Little bit of both. I definitely think there were too many bands and acts being signed—too much filler. I think this happens in all aspects of human life. We get too fat, things slow down, we find something that reminds of what it’s all about, then it circles again. Like the Beatles, Nirvana, hip hop—something will come along and show us the way, people will make money exploiting it, we’ll get lost again, and we’ll come right back. The music industry made a lot of mistakes not knowing what to do with downloading, and Napster was the ultimate death of the industry. Right now, it’s more about the music and less about the huge incomes. People are still getting rich, just not as much as they used to. Ten years ago, A&R guys were signing the biggest acts, and now their selling Starbucks. I know this for a fact. I think it’s good to get a humbling ass kicking every now and then. It keeps us honest.

You have been an outspoken Democrat for some time. After a year in office, how do you think Obama is doing? Do you think people are being unfairly harsh on him, given the mess he inherited after eight years of Bush? Do you think the Democrats can keep control of the House and Senate after the midterm elections next year?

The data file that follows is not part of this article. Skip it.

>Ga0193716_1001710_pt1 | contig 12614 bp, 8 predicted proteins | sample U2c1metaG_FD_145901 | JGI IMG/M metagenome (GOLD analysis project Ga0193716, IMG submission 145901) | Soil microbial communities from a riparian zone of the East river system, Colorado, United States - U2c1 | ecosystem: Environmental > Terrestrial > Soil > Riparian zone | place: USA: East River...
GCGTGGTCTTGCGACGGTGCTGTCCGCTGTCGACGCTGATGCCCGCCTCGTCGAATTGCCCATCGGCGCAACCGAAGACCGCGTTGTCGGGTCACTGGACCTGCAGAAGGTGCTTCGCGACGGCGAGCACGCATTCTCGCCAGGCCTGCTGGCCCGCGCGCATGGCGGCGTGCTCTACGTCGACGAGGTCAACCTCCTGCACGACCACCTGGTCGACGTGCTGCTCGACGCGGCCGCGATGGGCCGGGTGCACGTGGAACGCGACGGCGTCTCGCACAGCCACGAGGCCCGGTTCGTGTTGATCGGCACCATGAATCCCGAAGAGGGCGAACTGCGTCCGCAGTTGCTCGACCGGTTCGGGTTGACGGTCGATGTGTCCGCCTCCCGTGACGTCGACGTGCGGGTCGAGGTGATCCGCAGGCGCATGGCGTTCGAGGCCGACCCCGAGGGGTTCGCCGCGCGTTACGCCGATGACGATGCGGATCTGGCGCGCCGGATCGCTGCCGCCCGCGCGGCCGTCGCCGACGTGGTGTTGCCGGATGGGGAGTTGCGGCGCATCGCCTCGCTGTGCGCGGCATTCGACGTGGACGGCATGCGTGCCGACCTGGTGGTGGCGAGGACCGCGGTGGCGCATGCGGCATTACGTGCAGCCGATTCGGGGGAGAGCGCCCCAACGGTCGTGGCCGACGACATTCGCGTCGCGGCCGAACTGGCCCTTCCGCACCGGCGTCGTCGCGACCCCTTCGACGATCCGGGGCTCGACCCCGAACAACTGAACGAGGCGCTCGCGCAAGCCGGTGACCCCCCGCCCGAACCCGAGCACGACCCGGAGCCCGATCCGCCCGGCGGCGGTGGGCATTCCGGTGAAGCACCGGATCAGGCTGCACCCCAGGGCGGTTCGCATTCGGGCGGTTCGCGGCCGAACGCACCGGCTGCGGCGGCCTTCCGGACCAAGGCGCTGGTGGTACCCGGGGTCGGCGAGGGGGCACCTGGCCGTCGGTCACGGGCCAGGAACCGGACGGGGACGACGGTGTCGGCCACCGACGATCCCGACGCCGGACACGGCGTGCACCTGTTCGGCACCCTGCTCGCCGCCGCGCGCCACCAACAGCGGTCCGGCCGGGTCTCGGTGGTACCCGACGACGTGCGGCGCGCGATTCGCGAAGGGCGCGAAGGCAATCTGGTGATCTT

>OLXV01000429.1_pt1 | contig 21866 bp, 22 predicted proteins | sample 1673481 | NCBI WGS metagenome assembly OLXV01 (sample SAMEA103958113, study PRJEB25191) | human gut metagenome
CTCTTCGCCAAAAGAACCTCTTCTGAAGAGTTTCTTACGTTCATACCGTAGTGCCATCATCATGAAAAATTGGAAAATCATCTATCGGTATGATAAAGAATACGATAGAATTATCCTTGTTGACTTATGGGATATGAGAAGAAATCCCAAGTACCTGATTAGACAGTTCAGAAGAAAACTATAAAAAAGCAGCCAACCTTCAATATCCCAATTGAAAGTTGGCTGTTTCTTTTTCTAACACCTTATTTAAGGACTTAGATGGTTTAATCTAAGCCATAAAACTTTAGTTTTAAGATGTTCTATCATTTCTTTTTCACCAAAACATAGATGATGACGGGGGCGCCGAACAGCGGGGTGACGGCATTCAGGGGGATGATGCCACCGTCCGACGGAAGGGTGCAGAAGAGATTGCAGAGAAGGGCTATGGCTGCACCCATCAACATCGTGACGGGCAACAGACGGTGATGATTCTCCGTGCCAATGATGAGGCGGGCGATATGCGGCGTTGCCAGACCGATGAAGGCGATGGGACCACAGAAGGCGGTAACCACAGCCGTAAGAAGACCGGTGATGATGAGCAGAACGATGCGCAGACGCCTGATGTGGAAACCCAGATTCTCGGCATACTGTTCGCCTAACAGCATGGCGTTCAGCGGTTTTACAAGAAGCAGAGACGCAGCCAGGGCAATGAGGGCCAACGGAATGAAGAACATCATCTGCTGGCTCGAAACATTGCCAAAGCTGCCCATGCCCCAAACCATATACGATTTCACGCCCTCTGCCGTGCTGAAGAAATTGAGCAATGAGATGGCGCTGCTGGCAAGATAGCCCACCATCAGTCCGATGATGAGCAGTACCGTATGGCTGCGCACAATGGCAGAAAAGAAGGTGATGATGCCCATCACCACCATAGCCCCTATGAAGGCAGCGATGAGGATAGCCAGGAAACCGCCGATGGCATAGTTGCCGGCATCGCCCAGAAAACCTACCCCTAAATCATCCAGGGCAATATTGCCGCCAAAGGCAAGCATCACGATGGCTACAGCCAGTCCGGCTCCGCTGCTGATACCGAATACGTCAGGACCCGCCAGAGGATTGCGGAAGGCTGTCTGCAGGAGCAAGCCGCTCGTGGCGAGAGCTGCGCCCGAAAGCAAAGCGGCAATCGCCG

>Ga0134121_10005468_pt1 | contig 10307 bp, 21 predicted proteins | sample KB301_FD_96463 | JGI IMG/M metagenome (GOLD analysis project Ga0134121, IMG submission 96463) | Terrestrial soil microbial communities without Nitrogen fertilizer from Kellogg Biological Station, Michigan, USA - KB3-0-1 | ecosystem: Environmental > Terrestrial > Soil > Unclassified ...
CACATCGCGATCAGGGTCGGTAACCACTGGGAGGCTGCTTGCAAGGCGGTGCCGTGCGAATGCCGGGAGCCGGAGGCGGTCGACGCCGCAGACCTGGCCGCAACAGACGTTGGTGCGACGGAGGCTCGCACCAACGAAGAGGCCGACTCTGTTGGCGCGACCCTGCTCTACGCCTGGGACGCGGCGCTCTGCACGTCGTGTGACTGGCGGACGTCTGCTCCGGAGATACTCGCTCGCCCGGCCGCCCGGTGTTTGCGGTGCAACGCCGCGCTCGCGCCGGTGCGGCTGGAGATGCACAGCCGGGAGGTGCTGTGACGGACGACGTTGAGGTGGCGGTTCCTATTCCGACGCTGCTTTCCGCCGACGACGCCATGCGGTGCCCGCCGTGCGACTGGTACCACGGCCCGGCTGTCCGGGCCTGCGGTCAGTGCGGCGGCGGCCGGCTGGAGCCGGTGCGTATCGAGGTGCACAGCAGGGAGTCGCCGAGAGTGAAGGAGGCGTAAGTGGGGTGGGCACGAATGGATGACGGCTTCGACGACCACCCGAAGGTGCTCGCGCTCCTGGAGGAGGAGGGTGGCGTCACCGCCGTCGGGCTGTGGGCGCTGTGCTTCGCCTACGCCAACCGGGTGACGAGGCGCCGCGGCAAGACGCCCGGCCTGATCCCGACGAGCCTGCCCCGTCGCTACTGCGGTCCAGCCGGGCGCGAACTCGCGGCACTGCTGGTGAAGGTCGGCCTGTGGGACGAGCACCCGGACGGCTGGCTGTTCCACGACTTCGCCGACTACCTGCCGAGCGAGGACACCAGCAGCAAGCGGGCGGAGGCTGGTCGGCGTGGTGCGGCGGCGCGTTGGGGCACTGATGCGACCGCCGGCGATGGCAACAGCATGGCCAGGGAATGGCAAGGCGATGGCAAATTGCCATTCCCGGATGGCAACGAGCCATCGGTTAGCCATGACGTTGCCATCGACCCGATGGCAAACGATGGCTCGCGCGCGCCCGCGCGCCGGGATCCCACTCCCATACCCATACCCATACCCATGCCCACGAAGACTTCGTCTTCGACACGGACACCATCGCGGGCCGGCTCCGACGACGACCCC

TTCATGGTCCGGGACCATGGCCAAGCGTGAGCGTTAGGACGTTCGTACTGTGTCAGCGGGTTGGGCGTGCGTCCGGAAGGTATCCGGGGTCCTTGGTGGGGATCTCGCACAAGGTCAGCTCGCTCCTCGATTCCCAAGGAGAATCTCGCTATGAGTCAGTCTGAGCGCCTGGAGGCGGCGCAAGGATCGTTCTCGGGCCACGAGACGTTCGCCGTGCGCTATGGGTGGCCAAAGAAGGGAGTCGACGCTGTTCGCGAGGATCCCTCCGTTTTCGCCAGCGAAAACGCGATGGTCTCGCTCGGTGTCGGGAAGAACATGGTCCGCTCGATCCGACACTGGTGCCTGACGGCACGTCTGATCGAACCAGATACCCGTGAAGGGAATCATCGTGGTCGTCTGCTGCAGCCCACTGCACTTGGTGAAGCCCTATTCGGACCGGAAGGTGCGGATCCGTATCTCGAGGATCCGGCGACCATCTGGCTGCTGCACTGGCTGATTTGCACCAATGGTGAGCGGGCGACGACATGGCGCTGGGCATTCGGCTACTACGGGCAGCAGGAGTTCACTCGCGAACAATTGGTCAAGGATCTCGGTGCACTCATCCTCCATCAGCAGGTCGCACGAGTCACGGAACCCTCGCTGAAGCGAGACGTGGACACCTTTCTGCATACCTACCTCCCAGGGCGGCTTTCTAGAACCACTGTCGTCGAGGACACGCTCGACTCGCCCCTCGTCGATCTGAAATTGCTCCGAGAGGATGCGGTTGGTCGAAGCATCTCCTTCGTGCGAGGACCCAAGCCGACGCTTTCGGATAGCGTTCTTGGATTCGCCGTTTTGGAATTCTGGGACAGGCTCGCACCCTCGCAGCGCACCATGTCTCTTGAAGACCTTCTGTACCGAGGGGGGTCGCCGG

Yes, I do believe the Dems will keep control of the House and Senate. They might lose some seats, but I’m not sure. I think that people are smarter then we give them credit for. The same scams that worked in 2000 and 2004 will not work today. After a year in office, I think Obama is doing a great job. There is no way to prepare for the job as president, even if you were vice president before—there’s no way of know until you get into the seat. It’s like being famous or getting pregnant or having a kid. You don’t know what it’s like until you’re in the seat. I have criticisms of him, like anyone. I think he’s heard all the right criticism from the right people. He needs to get back to being himself. Let the bipartisan shit go away, because it’s not going to work. It was noble move, but it’s not ever going to work. He needs to solidify his base and be the president.

—Eric T. Miller